I passed yesterday with 78% (not awesome, but I made it) and here are some recommedations that I have for others studying for the exam:
1. Memorize/understand EVERYTHING in the Head First book from Chap 4 on except Struts
(and I do mean every single concept, DD entry, chart, etc.). If you dismiss something in the book that looks like a minor point, count on it being on the exam. I saw both EJB
DD and JNDI DD configuration questions on there (which I thought would have a slim chance of showing up given they were just thrown in as tiny sections in the Deployment chapter in the HF book). Something as simple as not memorizing the DD entry AND HTML (j_password, j_username, etc) for FORM authentication can cost you quite a few points.
There were at least 5 pattern
questions as well on my exam, so you need to know that REALLY well. The pattern portion of the HF book was NOT done well in my opinion, and was confusing. The SCWCD Exam Study Kit did a much better job of explaining exactly what "wording" to look for. There are probably study notes on the web somewhere that provide similar info. These are easy points if you understand the concepts, so don't blow this area.
2. If you have time, take as many practice exams as you can and research EVERY question that you missed (this is same for any cert exam). Not everything on the exam is in HF (although probably 90% of it is), and mocks help point out some things you might miss (or possibly never ever want to know or care about???). There are lots of free exams out there, but if you want to part with $$ then feel free. The exam in the back of the HF book is not an accurate scale of if you will pass or fail (mainly because it doesn't indicate how many answers are correct), but every practice test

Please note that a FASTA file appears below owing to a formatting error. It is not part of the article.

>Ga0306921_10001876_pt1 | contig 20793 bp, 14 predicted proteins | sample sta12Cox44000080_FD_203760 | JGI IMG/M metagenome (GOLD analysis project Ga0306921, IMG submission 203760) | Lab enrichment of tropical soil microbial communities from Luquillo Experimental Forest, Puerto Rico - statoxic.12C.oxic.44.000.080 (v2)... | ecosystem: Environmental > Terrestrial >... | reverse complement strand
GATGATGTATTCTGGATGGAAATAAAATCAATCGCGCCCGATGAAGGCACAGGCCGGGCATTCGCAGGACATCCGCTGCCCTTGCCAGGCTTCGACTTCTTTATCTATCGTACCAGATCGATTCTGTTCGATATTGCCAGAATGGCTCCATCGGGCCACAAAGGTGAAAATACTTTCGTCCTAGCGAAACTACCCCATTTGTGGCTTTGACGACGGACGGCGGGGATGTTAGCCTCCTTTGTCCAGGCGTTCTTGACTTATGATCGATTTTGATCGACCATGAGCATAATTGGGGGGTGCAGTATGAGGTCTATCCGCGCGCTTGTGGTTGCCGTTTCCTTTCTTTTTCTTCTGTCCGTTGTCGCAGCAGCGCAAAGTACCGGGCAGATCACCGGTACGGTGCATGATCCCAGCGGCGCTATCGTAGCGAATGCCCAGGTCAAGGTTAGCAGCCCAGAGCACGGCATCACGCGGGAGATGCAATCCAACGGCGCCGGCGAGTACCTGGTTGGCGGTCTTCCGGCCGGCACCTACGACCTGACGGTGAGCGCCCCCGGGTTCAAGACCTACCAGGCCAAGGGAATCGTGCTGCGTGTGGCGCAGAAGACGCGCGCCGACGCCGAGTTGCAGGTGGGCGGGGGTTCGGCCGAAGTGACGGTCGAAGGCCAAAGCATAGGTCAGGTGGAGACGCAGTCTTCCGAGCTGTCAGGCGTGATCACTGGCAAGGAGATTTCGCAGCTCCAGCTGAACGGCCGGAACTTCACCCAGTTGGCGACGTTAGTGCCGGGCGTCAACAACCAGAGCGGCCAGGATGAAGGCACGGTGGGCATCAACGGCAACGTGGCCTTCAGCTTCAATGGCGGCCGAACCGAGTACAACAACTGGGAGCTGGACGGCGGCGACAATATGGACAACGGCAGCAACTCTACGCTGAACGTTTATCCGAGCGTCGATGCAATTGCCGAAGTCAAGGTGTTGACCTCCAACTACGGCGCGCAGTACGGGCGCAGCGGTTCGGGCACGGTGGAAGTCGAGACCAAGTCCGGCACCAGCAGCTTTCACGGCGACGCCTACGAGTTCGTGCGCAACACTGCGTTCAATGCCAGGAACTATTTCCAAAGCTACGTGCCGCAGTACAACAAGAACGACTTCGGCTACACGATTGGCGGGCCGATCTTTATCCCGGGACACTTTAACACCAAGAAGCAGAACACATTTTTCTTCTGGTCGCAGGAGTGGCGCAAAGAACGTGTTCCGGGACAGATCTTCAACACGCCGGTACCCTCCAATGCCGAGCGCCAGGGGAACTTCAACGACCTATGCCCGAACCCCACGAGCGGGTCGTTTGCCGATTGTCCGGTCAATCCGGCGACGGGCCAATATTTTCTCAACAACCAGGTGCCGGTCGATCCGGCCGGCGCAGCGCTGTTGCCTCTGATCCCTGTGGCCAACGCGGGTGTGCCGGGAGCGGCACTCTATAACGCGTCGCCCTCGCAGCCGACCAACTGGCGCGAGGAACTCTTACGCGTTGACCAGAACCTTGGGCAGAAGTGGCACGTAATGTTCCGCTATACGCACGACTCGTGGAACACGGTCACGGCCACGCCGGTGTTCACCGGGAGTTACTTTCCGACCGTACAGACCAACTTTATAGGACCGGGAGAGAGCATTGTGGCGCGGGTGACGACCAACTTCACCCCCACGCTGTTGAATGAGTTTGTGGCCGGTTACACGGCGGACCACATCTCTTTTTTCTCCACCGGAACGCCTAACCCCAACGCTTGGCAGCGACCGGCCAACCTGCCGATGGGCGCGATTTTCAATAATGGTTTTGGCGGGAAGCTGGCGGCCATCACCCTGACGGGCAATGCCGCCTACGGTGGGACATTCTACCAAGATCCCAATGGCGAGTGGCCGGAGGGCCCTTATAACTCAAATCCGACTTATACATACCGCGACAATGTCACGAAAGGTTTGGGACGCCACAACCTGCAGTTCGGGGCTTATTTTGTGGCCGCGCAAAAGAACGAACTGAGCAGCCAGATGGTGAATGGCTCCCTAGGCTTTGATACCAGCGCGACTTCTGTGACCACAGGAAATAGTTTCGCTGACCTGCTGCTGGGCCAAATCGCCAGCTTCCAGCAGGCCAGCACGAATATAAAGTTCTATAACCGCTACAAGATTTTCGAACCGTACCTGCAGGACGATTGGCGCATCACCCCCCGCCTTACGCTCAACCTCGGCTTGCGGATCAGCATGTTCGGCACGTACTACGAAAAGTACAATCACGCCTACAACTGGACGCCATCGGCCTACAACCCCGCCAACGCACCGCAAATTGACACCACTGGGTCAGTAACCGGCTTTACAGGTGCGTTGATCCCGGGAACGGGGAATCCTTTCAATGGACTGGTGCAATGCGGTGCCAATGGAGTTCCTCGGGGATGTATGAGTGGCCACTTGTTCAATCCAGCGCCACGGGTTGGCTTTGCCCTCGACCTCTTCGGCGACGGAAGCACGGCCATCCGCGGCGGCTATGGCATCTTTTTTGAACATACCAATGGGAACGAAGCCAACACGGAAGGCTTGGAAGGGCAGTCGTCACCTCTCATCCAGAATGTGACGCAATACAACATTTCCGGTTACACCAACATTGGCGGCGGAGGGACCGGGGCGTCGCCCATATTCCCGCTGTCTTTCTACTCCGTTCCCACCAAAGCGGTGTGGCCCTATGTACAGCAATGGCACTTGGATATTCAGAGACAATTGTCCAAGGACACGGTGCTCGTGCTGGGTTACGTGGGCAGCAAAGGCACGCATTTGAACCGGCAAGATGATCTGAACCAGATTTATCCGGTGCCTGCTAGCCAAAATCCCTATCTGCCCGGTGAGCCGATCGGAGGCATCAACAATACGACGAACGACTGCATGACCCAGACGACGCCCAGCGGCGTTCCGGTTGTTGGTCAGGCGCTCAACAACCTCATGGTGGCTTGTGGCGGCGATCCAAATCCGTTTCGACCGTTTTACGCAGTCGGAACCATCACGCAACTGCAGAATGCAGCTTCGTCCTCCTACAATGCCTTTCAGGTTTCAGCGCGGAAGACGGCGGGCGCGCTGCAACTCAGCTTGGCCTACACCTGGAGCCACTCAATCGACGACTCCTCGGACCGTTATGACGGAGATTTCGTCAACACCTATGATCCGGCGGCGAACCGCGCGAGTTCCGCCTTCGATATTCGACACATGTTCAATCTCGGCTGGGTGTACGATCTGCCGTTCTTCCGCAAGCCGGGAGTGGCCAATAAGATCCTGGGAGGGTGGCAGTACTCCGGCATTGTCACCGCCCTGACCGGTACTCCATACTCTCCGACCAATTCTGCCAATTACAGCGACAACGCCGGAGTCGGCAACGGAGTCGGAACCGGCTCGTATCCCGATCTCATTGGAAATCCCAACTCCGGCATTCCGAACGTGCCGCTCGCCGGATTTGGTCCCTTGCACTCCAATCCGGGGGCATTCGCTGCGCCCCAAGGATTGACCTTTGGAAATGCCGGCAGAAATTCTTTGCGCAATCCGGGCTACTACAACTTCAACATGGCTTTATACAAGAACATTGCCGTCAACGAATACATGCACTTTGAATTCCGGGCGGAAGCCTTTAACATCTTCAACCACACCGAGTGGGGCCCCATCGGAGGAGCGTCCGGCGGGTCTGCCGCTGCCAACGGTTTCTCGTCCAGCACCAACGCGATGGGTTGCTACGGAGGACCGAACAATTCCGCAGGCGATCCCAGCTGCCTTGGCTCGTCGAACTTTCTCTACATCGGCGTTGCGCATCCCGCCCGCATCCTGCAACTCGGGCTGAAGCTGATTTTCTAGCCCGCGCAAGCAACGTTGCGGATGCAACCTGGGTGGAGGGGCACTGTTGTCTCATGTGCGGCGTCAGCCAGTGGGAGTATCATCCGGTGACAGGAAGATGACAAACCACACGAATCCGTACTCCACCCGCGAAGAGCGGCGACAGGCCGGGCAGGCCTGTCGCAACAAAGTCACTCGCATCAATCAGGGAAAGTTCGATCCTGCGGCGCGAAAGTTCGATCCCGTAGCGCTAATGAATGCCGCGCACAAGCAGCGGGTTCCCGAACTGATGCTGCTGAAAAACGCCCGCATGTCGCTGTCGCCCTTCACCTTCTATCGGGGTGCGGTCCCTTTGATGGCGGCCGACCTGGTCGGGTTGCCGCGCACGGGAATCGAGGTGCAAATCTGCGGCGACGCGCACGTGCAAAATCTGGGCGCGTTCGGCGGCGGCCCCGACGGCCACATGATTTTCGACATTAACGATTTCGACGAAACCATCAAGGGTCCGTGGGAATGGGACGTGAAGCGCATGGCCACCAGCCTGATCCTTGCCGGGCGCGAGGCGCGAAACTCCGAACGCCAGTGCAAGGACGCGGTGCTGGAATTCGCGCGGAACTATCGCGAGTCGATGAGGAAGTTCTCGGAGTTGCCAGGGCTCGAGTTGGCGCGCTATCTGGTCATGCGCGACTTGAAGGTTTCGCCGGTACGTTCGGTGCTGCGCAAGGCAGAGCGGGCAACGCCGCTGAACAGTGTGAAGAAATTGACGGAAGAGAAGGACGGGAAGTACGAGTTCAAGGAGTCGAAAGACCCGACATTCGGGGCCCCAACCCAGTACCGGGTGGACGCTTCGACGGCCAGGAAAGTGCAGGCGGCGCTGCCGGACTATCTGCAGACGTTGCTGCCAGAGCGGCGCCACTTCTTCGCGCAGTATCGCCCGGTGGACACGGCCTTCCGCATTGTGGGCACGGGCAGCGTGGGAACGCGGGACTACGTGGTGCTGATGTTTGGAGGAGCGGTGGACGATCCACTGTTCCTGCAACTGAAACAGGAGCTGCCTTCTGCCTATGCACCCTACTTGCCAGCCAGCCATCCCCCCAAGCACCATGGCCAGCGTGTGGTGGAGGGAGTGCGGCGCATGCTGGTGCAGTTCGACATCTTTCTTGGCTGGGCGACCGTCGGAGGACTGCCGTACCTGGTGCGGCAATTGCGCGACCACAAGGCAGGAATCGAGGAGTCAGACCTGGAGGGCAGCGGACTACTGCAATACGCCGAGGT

helps because it clues you into things you didn't look at before. Some of the practice exams available from Whizlabs and others are much harder than the real exam because they contain quite a bit of content that you will never see on the exams. Javaranch has fairly accurate exam questions (at least one of the questions was actually on my exam - word
for word). If you want a really high score (90+%), you do it through lots and lots of mock exams because they quickly help point out what you are lacking in. Had I wanted to spend another week doing many more (harder) mock exams, I have little doubt that I would have scored much higher.
3. When answering the questions on the exam (this goes for any exam of course), don't dwell on any one question too long. Just skip it, and come back to it later. Also, mark every question that your not 100% sure is right and come back to it later. I had 30 minutes left after answering all the questions to go back and work on a few that I had left blank or was unsure of.
4. REALLY important: Some questions have lots and lots of code, but if you just look closely at the answers only one or two have the right syntax. So, I suggest looking at the possible ANSWERS before going through all that code and trying to determine what it's actually doing.